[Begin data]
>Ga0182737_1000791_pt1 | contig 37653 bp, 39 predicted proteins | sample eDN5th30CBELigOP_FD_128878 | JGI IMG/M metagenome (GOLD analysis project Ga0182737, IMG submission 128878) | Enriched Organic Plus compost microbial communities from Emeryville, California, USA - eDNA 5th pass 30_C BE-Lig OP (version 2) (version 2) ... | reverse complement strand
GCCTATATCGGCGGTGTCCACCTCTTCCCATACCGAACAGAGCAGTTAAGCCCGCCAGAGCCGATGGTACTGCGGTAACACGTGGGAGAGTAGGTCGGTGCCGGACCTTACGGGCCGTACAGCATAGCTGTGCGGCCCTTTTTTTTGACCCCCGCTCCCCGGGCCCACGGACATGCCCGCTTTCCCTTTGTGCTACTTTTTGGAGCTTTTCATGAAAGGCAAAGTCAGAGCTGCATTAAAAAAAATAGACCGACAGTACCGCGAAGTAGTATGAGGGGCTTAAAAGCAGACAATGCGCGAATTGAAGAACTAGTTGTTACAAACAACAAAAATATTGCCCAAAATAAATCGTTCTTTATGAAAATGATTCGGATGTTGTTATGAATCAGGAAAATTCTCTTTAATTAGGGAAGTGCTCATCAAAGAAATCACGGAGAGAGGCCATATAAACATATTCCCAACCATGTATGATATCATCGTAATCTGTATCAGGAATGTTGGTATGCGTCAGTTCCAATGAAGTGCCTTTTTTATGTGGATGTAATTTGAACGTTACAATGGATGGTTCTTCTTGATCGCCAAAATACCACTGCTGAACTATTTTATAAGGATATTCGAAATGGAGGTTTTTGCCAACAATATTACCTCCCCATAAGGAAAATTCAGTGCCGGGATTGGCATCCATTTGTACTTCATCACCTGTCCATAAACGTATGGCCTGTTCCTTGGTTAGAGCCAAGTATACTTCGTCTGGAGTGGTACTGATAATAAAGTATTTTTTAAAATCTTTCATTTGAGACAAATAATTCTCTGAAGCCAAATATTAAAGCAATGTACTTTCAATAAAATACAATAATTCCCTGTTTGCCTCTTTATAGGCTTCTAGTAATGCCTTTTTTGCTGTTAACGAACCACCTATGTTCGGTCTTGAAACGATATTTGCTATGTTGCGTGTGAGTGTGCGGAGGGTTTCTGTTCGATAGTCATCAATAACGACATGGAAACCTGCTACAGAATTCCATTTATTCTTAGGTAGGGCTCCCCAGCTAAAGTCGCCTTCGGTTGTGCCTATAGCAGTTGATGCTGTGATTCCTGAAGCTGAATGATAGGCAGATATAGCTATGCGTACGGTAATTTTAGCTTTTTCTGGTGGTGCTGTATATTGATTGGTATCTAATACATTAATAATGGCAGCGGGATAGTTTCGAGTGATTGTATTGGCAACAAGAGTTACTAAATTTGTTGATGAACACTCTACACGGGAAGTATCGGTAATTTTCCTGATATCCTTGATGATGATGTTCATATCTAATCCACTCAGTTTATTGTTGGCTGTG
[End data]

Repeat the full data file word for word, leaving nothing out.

>Ga0182737_1000791_pt1 | contig 37653 bp, 39 predicted proteins | sample eDN5th30CBELigOP_FD_128878 | JGI IMG/M metagenome (GOLD analysis project Ga0182737, IMG submission 128878) | Enriched Organic Plus compost microbial communities from Emeryville, California, USA - eDNA 5th pass 30_C BE-Lig OP (version 2) (version 2) ... | reverse complement strand
GCCTATATCGGCGGTGTCCACCTCTTCCCATACCGAACAGAGCAGTTAAGCCCGCCAGAGCCGATGGTACTGCGGTAACACGTGGGAGAGTAGGTCGGTGCCGGACCTTACGGGCCGTACAGCATAGCTGTGCGGCCCTTTTTTTTGACCCCCGCTCCCCGGGCCCACGGACATGCCCGCTTTCCCTTTGTGCTACTTTTTGGAGCTTTTCATGAAAGGCAAAGTCAGAGCTGCATTAAAAAAAATAGACCGACAGTACCGCGAAGTAGTATGAGGGGCTTAAAAGCAGACAATGCGCGAATTGAAGAACTAGTTGTTACAAACAACAAAAATATTGCCCAAAATAAATCGTTCTTTATGAAAATGATTCGGATGTTGTTATGAATCAGGAAAATTCTCTTTAATTAGGGAAGTGCTCATCAAAGAAATCACGGAGAGAGGCCATATAAACATATTCCCAACCATGTATGATATCATCGTAATCTGTATCAGGAATGTTGGTATGCGTCAGTTCCAATGAAGTGCCTTTTTTATGTGGATGTAATTTGAACGTTACAATGGATGGTTCTTCTTGATCGCCAAAATACCACTGCTGAACTATTTTATAAGGATATTCGAAATGGAGGTTTTTGCCAACAATATTACCTCCCCATAAGGAAAATTCAGTGCCGGGATTGGCATCCATTTGTACTTCATCACCTGTCCATAAACGTATGGCCTGTTCCTTGGTTAGAGCCAAGTATACTTCGTCTGGAGTGGTACTGATAATAAAGTATTTTTTAAAATCTTTCATTTGAGACAAATAATTCTCTGAAGCCAAATATTAAAGCAATGTACTTTCAATAAAATACAATAATTCCCTGTTTGCCTCTTTATAGGCTTCTAGTAATGCCTTTTTTGCTGTTAACGAACCACCTATGTTCGGTCTTGAAACGATATTTGCTATGTTGCGTGTGAGTGTGCGGAGGGTTTCTGTTCGATAGTCATCAATAACGACATGGAAACCTGCTACAGAATTCCATTTATTCTTAGGTAGGGCTCCCCAGCTAAAGTCGCCTTCGGTTGTGCCTATAGCAGTTGATGCTGTGATTCCTGAAGCTGAATGATAGGCAGATATAGCTATGCGTACGGTAATTTTAGCTTTTTCTGGTGGTGCTGTATATTGATTGGTATCTAATACATTAATAATGGCAGCGGGATAGTTTCGAGTGATTGTATTGGCAACAAGAGTTACTAAATTTGTTGATGAACACTCTACACGGGAAGTATCGGTAATTTTCCTGATATCCTTGATGATGATGTTCATATCTAATCCACTCAGTTTATTGTTGGCTGTG